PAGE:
Pope Francis has ended the practice of giving cardinals and senior curial staff free or subsidized accommodation in Vatican-owned properties. The move comes amid a serious financial crisis for the Vatican, and after salary cuts to Vatican officials and cardinals.
The decision has faced pushback from Vatican prefects, whom Pope Francis rebuffed with a law on financial management issued last week.
The change to subsidized apartment policies, which was quietly announced this week but approved by Francis last month, came in response to an “economic crisis” for the Holy See and encountered considerable resistance from senior Vatican officials.
Effective immediately, cardinals, prefects of dicasteries, presidents of Vatican bodies, as well as senior curial staffers will have to pay normal market rates for accommodation in Vatican-owned properties and rent of apartments in Vatican buildings.
The decision came in the form of a rescript, a formal legal change made at the request of Maximino Caballero Ledo, the prefect of the Vatican’s Secretariat for the Economy, and was issued by Francis following an audience with Caballero on Feb. 13 and posted on a public notice board in Vatican City this week.
News of the rescript was first published by the blog Messainlatino.it on Monday, and was subsequently confirmed by The Pillar.
According to the rescript, the policy change was issued “in a context economic crisis such as the current one, which is particularly serious,” which Pope Francis said “has shown me the need for everyone to make an extraordinary sacrifice to allocate more resources to the mission of the Holy See.”
Subsidized or free lodging in Church-owned buildings has been a traditional part of the remuneration of senior Vatican staff for generations, and has long been considered an offset to the relatively low wages paid by curial departments. It follows a previous salary cut of 8% for senior Vatican staffers and 10% to the stipend paid to cardinals in 2021.
The current cardinal’s stipend is 4,500 euros per month, available to cardinals living in Rome.
The rescript did not specify how a fair market rent for a property within Vatican City would be determined, or who would be expected to rent one if not a Vatican City resident or employee.
But many Vatican-owned buildings in Rome have apartments rented to private individuals without any connection to the Vatican, which would likely provide a basis of comparison.
Sources close to the Secretariat for the Economy told The Pillar that the decision has encountered considerable resistance from curial departments, which argued that open-market rates for some grace-and-favor apartments used by cardinals and other officials could amount to nearly all of their salary in some cases.
But, one official told The Pillar, “that is how serious the situation is.”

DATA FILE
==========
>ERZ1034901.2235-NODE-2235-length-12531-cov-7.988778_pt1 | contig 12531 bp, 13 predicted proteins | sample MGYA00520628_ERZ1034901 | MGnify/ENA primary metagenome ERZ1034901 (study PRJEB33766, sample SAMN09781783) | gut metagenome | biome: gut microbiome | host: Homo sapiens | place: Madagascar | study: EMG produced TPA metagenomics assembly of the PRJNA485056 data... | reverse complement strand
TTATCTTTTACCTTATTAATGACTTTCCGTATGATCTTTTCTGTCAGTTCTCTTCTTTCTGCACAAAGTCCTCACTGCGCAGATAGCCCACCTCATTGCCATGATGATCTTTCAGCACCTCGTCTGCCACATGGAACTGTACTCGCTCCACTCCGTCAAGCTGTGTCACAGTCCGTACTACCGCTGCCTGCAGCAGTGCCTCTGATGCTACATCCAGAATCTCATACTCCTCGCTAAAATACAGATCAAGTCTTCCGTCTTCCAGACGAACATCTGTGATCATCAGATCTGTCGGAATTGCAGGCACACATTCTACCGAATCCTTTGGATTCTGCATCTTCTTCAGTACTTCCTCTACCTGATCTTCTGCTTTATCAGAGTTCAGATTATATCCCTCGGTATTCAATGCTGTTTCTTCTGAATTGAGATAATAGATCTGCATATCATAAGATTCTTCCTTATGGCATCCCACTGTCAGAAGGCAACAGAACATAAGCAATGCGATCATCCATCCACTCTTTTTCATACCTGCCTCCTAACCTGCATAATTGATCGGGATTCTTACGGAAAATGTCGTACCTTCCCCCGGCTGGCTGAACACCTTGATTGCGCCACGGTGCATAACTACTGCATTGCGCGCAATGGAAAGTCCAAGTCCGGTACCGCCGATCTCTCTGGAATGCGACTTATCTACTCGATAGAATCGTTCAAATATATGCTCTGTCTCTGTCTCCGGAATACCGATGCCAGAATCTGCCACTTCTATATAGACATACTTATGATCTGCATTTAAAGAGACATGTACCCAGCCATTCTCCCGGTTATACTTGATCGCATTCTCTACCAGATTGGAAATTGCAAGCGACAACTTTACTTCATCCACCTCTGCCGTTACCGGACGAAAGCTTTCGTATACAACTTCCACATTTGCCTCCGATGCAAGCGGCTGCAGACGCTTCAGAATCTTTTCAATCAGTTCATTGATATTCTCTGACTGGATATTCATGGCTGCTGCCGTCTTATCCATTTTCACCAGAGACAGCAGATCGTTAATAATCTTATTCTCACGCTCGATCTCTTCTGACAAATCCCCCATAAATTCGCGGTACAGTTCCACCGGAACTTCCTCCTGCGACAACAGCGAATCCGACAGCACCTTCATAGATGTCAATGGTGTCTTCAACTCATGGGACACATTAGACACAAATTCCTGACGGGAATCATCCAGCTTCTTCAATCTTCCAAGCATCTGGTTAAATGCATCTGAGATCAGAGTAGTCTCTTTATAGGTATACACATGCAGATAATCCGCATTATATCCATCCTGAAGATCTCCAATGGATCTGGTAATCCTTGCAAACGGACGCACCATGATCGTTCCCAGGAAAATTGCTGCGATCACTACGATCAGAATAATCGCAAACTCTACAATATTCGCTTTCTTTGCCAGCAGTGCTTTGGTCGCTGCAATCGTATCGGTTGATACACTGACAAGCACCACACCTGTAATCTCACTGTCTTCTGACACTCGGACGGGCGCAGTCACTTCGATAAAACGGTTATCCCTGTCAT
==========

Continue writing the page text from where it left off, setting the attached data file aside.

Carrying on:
“Every asset of the Holy See has to be put to work,” they said, “there is no other way.”
The rescript, while effective immediately, does contain a provision that will see current lease contracts honored, but they cannot be renewed past their current term without papal approval.
An official in one curial department told The Pillar that the policy had also been opposed as interference with the internal workings of dicasteries.
While the Holy See owns several buildings in both Vatican City and Rome, many others are actually owned directly by curial departments themselves, after they were bequeathed to the Church over centuries to support a specific department, like the Dicastery for the Evangelization.
Some dicastery heads have argued in recent weeks that the use of those properties, including for the housing of senior staff, should fall under the direct supervision of the departments themselves and not subject to policies set by the Secretariat for the Economy.
Last week, in apparent answer to those objections, Pope Francis issued a motu proprio — a law — stating that all assets, including real estate, held or owned by any Vatican department or subsidiary institution or body were properly speaking the direct property of the Holy See, and therefore to be administered in line with central papal directives.
Caballero is still relatively new in his post as the prefect of the Vatican’s economic secretariat; he was confirmed in the role in November last year, replacing Jesuit priest Fr. Juan Antonio Guerrero Alves, under whom he served as the institution’s secretary general.
The reference in the rescript to a “particularly serious economic crisis” underlines the ongoing financial problems facing the Vatican, despite more optimistic public statements from the Vatican.
At the time Caballero became prefect, Pope Francis praised his predecessor for having “succeeded in putting the economy in good order; it was a difficult and demanding job that has borne much fruit.”
Speaking on the release of financial statements for the 2021 economic year, Fr. Guerrero claimed a final deficit of 3 million euros on a 1.1 billion euro budget showed the Holy See’s books were “practically balanced” after being revised down from a projected loss of 33 million euros.
However, the former prefect did acknowledge that “we cannot say that the time for sacrifice is over; 2022 will be a particularly difficult year and so will 2023.”
“Now we have to face the budget for 2023, which does not allow us to be very cheerful, although the pressure from Covid has decreased,” Guerrero said in August last year.